Thursday, March 18, 2010

Japanese Tourists, California's Higher Education System, & Me

As a result of recent state budget cuts, tuition increases, and proposed increases in the ratio of out-of-state and international students -- who pay higher fees, many in California feel that access to higher education in California is being threatened. Have no fear though, for you see, today, as I was walking through campus I came across two Japanese tourists. They asked me where they can eat. Now, coming across Japanese tourists is not something new, but hey, I came across them not at Disneyland, but in front of Bancroft Library - right smack in the middle of campus. (I recommended "GBC" or Golden Bear Cafe). As I was headed in that general direction, I walked them there. Perhaps, I should've walked them to Northside? Pat Brown's or even the Free Speech Movement Cafe? Anyways...

For one thing, they said they were here sightseeing and that they were students from a university west of Tokyo, but they were sightseeing not Disneyland, but UC Berkeley. I mean you see people take pictures at Berkeley all the time, but I always presumed it was because their son or daughter is studying here and they were very proud that their child has come to study at one of the more well recognized universities in the world. But, would you choose to spend money to visit UC Berkeley? They were second year undergraduate students majoring  in linguistics. Yesterday they were in San Francisco they said and tomorrow they will head down to Los Angeles (a better bet in my opinion). I imagine that while it's spring break here, well technically starting tomorrow morning for me, that it is probably the equivalent of summer break over in Japan -- I believe the school year in Japan starts in the spring.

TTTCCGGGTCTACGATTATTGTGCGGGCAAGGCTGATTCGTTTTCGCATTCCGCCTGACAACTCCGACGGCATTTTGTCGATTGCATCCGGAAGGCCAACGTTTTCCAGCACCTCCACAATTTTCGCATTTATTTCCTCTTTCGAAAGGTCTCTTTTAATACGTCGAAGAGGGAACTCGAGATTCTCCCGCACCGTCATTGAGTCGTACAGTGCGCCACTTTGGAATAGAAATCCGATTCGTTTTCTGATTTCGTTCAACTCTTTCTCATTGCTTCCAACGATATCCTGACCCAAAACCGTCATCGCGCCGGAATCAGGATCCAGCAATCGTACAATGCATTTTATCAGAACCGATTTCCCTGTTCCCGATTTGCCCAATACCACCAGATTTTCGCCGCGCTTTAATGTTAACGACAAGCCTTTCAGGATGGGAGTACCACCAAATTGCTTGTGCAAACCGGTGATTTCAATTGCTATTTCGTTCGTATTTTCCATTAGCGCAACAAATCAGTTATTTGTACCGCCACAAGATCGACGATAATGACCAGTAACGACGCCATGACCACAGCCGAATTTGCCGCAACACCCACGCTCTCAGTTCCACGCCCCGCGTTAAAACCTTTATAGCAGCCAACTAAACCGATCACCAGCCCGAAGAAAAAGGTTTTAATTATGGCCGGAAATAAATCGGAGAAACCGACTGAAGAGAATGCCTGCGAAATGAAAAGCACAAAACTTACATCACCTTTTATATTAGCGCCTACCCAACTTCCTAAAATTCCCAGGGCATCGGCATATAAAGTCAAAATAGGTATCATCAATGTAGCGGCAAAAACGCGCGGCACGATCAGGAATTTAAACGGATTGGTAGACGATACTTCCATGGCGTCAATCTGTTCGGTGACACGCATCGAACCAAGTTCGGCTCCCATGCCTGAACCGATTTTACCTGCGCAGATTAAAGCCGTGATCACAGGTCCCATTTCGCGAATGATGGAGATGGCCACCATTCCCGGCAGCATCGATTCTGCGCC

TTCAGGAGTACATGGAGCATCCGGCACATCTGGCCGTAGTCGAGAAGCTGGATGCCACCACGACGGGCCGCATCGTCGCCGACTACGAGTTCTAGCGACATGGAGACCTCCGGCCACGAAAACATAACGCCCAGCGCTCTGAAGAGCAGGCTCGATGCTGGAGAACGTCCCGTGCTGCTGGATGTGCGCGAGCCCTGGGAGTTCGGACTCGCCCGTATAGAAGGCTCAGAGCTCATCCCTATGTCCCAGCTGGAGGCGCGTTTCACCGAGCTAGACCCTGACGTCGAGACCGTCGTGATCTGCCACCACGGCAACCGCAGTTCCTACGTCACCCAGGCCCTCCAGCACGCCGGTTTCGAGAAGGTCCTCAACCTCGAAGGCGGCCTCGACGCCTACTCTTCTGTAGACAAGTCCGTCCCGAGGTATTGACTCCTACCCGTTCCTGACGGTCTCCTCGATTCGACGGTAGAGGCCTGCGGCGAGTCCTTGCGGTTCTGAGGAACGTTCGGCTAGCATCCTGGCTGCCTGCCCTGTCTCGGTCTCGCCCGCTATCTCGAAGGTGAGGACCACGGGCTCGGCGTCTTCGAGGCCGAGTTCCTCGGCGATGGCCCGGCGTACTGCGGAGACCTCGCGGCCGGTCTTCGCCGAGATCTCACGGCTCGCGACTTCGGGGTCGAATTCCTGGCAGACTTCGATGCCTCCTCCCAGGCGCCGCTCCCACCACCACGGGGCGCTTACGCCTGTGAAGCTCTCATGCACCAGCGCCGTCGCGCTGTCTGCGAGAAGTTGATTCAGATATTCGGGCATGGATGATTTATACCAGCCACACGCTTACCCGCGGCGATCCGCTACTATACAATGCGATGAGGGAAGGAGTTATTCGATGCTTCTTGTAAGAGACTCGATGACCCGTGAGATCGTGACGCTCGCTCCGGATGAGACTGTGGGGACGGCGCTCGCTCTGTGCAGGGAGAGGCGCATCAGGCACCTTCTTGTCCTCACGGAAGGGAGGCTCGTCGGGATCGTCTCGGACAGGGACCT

But anyways, the interesting question was, why on earth would Japanese tourists visit UC Berkeley? When I visited Japan, some of the things I did was relax at an outdoor sauna (spa?) or a natural springs located in some mountains somewhere between Osaka and Kyoto and even watching Last Samurai (the movie is still one of my all time favorites). By the way, I feel I spend more time on blogger than on facebook; I should message my old Japanese friend. Other activities included going to Osaka and visiting my friend's university in Kyoto and speaking with an old Japanese man on the J-Line, who said that it was strange that I looked Korean, but I spoke English. Anyways, visiting my friend's university was nice in that I got to see where he studied and how it was (tranquil and peaceful are the adjectives that come to mind here), but if I had planned the trip I definitely would not have placed visiting a Japanese university at the top or anywhere on the list.